Reeb stocks a variety of wood species to match any home’s design. Staining a door brings a layer of beauty and sophistication to an area. Each species of wood has different characteristics, colors, and grain patterns which affect the stain application. To help understand which doors stain will and which are better painted, refer to the stainability icons.
Ponderosa Pine – Woodgrain
Ponderosa Pine is one of America’s most abundant tree species. It has straight, uniform grain with minimal amounts of reddish-brown heartwood. The sapwood has wide growth bands, which are honey-toned or straw-colored.
White Pine – RSP
White Pine is a straight grained wood with a fine uniformed texture. The heartwood is a creamy white, pale yellow or light brown while the sapwood is a creamy white.
Plantation Pine – RSP
Plantation Pine has a distinctive grain pattern with a pale cream color. It tends to be harder than other pine species and has fewer knots.
Knotty Pine – RSP
Knotty Pine has a rich display of knots that reflects the randomness and beauty of nature. The wood tends to be a honey-toned or straw color while the knots are generally reddish-brown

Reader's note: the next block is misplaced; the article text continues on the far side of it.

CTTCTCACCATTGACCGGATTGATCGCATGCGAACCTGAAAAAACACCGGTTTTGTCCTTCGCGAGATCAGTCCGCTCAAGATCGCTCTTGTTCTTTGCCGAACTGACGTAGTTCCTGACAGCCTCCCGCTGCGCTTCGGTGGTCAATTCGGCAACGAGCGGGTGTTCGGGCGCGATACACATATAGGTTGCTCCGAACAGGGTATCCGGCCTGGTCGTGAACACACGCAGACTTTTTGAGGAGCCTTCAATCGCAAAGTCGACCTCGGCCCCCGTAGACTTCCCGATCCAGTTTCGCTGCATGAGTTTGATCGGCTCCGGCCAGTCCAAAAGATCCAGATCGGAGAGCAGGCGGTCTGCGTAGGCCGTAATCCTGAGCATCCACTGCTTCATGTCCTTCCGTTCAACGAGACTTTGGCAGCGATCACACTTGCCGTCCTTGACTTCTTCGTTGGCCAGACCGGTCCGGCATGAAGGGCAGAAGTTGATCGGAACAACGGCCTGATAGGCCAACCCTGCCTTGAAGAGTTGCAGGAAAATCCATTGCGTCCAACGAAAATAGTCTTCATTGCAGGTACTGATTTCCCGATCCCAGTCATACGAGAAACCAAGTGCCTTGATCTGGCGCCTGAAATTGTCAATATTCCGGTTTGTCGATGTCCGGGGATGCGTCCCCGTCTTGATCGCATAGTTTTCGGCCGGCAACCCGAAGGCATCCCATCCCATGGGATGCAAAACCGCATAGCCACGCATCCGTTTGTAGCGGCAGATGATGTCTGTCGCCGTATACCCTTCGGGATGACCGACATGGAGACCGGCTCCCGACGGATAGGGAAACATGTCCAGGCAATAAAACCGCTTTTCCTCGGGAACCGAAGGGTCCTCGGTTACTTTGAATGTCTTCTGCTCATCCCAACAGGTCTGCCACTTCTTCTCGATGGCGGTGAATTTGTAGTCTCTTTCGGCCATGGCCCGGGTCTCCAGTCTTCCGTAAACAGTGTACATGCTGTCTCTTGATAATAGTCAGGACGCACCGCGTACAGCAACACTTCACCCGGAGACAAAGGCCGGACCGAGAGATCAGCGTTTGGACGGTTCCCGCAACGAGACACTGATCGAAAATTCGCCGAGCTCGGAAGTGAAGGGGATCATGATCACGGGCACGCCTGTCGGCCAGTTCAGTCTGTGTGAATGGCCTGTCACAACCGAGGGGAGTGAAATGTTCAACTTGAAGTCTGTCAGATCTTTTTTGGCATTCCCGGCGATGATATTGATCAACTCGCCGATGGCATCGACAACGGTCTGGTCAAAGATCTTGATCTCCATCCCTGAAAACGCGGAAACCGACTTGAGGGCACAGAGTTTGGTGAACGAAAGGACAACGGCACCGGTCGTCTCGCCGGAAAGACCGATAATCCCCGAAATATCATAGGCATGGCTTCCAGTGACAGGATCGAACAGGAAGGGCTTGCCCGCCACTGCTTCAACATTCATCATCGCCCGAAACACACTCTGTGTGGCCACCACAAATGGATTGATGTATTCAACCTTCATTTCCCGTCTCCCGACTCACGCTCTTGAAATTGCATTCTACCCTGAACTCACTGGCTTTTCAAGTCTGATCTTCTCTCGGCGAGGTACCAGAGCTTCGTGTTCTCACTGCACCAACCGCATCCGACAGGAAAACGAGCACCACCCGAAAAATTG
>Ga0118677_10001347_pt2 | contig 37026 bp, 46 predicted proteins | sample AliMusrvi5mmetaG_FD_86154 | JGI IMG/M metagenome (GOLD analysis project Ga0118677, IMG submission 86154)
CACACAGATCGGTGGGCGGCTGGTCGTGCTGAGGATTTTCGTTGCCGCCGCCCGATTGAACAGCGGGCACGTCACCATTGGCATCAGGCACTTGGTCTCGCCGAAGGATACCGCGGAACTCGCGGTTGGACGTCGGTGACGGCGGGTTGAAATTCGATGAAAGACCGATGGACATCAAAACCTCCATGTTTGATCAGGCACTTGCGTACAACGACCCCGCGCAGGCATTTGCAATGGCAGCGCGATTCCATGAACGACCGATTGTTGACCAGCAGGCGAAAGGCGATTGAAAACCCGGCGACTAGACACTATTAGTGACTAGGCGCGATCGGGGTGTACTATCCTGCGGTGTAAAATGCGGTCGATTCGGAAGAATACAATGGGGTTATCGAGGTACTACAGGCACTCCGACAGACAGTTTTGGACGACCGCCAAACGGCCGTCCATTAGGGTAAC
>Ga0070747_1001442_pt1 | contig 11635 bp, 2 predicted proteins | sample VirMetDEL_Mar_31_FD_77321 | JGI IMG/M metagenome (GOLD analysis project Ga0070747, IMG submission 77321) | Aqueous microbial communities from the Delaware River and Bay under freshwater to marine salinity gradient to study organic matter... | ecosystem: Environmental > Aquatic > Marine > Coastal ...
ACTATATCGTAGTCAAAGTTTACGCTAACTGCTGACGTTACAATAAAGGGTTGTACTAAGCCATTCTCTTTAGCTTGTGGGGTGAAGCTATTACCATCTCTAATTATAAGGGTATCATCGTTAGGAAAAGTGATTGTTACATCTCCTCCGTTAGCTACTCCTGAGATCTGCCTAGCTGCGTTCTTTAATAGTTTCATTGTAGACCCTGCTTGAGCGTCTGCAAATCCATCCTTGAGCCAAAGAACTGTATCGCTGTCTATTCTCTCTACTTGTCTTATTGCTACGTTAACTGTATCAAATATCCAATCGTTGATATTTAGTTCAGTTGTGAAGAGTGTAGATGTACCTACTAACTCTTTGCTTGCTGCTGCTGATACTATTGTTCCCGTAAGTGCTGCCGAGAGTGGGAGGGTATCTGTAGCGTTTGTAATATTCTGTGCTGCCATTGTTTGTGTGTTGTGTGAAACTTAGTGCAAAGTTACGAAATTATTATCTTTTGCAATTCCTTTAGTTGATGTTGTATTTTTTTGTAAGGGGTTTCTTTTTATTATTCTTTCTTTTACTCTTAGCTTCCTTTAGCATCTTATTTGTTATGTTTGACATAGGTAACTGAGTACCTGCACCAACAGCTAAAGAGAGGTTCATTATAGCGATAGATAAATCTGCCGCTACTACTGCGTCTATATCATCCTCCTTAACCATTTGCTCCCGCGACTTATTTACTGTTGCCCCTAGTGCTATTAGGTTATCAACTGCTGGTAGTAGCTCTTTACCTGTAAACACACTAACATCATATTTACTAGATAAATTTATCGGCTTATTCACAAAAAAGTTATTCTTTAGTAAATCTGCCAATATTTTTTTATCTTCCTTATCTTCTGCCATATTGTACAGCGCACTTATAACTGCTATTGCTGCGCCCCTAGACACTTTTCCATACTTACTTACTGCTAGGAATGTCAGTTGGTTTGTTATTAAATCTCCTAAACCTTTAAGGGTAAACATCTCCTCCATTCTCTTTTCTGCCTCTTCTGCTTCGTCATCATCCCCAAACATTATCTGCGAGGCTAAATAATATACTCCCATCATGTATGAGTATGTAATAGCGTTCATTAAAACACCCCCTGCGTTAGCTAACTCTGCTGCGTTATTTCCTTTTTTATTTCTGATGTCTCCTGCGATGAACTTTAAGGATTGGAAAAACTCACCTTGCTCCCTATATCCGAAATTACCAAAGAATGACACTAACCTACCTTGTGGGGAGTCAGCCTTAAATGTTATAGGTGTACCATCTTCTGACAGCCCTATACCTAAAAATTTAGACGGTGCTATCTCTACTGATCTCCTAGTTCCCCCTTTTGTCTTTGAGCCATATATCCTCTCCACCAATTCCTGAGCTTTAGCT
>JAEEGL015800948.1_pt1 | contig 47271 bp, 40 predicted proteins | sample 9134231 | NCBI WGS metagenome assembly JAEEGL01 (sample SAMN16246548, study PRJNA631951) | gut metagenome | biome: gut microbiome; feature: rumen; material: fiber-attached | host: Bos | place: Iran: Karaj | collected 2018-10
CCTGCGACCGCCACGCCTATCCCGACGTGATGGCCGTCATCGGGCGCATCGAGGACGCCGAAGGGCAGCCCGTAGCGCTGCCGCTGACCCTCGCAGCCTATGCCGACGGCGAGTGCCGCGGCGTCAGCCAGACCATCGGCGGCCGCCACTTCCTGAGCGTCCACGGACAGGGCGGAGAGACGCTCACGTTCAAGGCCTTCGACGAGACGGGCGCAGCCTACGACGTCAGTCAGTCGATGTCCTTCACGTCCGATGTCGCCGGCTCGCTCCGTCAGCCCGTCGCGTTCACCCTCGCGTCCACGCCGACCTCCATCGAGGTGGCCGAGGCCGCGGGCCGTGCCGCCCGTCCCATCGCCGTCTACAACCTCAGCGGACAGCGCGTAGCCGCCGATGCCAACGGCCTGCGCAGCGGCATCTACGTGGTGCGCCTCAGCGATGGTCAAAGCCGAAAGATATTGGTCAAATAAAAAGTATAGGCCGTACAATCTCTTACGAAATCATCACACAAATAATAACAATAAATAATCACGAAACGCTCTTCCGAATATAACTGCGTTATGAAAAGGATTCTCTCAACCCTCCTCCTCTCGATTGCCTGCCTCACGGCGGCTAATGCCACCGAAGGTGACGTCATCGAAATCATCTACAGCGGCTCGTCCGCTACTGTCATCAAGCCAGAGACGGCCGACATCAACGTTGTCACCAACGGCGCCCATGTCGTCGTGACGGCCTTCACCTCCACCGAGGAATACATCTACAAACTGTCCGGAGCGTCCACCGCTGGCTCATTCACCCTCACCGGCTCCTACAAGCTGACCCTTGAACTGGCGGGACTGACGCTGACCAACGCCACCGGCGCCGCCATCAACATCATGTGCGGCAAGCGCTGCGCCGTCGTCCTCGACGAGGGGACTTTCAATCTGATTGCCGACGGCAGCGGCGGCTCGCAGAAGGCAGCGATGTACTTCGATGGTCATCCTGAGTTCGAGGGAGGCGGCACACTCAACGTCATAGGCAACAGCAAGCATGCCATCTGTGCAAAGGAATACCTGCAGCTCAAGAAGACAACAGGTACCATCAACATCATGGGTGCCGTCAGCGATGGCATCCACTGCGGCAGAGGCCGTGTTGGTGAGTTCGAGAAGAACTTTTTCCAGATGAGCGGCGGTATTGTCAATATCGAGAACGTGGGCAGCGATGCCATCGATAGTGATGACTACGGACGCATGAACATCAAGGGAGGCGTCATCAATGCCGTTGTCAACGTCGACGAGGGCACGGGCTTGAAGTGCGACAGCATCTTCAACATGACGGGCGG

Fir – Simpson
Douglas Fir is a large, generally straight-grained tree characterized by exceptional natural strength, hardness and durability. The wood varies in color from yellowish tan to light, bright brown
Maple offers a very fine grain and a whitish color tinged with reddish brown.
Knotty Alder – Woodgrain
Knotty Alder is a medium density hardwood with an even grain appearance. The wood is normally light brown with hues of red or peach. Its softer nature makes it easy to machine and receptive to a variety of stains and finishes.
Oak – Simpson
Oak has a coarse texture and a straight, prominent grain. It accepts a broad range of stains and finishes